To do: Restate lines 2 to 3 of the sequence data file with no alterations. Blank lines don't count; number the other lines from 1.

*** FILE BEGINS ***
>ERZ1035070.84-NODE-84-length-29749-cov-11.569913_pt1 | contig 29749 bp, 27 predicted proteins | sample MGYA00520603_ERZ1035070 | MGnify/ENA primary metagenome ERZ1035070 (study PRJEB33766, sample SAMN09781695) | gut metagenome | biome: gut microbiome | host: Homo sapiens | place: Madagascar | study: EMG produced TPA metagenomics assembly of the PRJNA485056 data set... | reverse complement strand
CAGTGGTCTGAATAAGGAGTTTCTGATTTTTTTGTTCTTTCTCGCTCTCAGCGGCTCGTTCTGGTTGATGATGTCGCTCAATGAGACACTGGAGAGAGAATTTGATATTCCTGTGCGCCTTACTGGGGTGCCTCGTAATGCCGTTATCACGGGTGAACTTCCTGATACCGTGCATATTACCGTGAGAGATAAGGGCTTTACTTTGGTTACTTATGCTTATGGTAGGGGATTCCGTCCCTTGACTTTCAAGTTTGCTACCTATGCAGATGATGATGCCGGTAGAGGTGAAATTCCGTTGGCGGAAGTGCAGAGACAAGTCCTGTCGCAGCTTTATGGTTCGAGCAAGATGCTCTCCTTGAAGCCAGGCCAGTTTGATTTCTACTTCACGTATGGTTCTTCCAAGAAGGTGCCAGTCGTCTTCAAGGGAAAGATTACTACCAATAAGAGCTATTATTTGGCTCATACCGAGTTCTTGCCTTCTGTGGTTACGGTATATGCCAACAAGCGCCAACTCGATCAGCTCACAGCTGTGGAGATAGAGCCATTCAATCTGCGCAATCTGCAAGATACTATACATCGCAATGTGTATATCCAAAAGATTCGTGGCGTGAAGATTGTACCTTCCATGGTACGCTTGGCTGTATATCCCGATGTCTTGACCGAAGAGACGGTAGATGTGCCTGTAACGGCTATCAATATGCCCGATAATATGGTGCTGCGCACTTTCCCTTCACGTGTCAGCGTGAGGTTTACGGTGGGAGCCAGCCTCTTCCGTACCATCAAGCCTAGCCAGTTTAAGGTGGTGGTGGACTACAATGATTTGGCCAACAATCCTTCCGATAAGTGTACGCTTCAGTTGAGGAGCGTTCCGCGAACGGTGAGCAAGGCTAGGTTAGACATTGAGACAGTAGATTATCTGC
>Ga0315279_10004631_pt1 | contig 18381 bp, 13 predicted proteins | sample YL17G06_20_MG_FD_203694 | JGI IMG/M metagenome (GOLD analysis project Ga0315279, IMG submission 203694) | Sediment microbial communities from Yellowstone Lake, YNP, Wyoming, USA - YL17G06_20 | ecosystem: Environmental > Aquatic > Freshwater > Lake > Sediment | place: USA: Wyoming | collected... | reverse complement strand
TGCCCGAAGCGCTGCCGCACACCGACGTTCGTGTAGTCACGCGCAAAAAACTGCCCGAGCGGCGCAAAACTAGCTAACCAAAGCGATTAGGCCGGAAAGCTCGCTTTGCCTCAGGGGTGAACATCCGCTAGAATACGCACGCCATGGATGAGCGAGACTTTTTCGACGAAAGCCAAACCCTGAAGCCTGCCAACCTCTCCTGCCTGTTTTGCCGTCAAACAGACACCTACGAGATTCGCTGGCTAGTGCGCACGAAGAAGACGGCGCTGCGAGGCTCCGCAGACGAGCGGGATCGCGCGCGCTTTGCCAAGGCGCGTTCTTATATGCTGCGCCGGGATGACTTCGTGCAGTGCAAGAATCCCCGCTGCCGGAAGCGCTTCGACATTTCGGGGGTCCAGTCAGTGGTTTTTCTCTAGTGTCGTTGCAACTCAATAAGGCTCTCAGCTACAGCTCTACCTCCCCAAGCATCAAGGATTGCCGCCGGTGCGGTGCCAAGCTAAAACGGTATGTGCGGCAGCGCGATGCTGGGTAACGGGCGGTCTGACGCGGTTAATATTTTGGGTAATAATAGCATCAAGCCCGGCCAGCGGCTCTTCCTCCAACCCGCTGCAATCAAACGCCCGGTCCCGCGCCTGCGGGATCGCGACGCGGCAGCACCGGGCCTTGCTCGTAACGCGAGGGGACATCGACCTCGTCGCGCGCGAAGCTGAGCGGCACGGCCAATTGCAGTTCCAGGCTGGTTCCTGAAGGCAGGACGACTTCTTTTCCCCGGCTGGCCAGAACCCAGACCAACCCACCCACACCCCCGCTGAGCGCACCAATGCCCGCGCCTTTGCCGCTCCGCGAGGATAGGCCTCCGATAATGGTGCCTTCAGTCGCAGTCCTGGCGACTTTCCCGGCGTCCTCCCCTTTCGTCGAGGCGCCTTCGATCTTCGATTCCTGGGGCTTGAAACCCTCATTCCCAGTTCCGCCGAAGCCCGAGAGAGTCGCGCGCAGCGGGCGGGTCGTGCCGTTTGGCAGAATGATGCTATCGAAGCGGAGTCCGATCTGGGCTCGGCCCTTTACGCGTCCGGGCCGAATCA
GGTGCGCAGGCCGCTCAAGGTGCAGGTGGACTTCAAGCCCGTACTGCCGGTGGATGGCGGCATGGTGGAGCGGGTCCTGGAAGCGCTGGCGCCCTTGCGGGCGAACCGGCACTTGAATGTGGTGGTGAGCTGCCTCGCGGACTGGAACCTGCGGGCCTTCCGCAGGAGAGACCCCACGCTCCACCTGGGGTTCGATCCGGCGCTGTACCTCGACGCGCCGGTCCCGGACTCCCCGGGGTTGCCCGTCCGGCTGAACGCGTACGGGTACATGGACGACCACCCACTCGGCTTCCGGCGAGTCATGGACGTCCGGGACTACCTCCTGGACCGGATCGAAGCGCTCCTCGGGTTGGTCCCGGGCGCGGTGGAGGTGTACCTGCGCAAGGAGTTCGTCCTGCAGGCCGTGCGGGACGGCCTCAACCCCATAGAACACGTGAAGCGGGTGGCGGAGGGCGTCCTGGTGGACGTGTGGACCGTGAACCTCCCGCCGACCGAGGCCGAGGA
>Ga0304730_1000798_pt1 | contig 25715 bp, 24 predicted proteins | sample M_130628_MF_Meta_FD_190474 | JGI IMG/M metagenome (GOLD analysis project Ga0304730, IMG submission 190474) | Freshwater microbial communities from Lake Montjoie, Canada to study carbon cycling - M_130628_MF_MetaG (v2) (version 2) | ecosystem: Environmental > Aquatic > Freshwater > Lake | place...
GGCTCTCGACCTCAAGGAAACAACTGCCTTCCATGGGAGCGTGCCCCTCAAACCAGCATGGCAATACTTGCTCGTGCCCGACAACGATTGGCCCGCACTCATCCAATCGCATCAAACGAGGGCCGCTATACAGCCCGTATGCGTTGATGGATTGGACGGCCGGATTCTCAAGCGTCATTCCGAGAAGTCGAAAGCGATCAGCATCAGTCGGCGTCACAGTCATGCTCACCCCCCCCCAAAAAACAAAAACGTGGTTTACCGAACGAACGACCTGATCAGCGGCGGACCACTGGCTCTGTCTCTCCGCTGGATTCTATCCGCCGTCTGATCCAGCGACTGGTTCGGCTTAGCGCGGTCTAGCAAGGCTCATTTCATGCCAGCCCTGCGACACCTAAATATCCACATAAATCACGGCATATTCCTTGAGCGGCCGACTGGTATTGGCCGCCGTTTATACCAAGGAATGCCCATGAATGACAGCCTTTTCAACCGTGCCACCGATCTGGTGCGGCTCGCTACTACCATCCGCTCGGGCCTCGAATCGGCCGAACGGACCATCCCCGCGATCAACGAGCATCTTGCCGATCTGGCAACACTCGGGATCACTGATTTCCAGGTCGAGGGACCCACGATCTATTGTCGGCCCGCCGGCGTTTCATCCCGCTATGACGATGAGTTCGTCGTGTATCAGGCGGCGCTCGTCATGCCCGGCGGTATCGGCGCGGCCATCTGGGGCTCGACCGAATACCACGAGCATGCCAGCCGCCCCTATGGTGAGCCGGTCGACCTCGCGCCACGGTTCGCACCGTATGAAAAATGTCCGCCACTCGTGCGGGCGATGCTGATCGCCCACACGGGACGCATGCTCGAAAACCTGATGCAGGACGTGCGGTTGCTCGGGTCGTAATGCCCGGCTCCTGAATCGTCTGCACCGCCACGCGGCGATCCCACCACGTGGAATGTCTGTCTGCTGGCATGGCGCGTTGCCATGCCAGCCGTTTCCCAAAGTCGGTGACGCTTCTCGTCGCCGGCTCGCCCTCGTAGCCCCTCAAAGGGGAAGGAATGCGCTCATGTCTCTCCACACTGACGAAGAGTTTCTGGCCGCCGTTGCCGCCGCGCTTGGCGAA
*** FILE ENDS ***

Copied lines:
CAGTGGTCTGAATAAGGAGTTTCTGATTTTTTTGTTCTTTCTCGCTCTCAGCGGCTCGTTCTGGTTGATGATGTCGCTCAATGAGACACTGGAGAGAGAATTTGATATTCCTGTGCGCCTTACTGGGGTGCCTCGTAATGCCGTTATCACGGGTGAACTTCCTGATACCGTGCATATTACCGTGAGAGATAAGGGCTTTACTTTGGTTACTTATGCTTATGGTAGGGGATTCCGTCCCTTGACTTTCAAGTTTGCTACCTATGCAGATGATGATGCCGGTAGAGGTGAAATTCCGTTGGCGGAAGTGCAGAGACAAGTCCTGTCGCAGCTTTATGGTTCGAGCAAGATGCTCTCCTTGAAGCCAGGCCAGTTTGATTTCTACTTCACGTATGGTTCTTCCAAGAAGGTGCCAGTCGTCTTCAAGGGAAAGATTACTACCAATAAGAGCTATTATTTGGCTCATACCGAGTTCTTGCCTTCTGTGGTTACGGTATATGCCAACAAGCGCCAACTCGATCAGCTCACAGCTGTGGAGATAGAGCCATTCAATCTGCGCAATCTGCAAGATACTATACATCGCAATGTGTATATCCAAAAGATTCGTGGCGTGAAGATTGTACCTTCCATGGTACGCTTGGCTGTATATCCCGATGTCTTGACCGAAGAGACGGTAGATGTGCCTGTAACGGCTATCAATATGCCCGATAATATGGTGCTGCGCACTTTCCCTTCACGTGTCAGCGTGAGGTTTACGGTGGGAGCCAGCCTCTTCCGTACCATCAAGCCTAGCCAGTTTAAGGTGGTGGTGGACTACAATGATTTGGCCAACAATCCTTCCGATAAGTGTACGCTTCAGTTGAGGAGCGTTCCGCGAACGGTGAGCAAGGCTAGGTTAGACATTGAGACAGTAGATTATCTGC
>Ga0315279_10004631_pt1 | contig 18381 bp, 13 predicted proteins | sample YL17G06_20_MG_FD_203694 | JGI IMG/M metagenome (GOLD analysis project Ga0315279, IMG submission 203694) | Sediment microbial communities from Yellowstone Lake, YNP, Wyoming, USA - YL17G06_20 | ecosystem: Environmental > Aquatic > Freshwater > Lake > Sediment | place: USA: Wyoming | collected... | reverse complement strand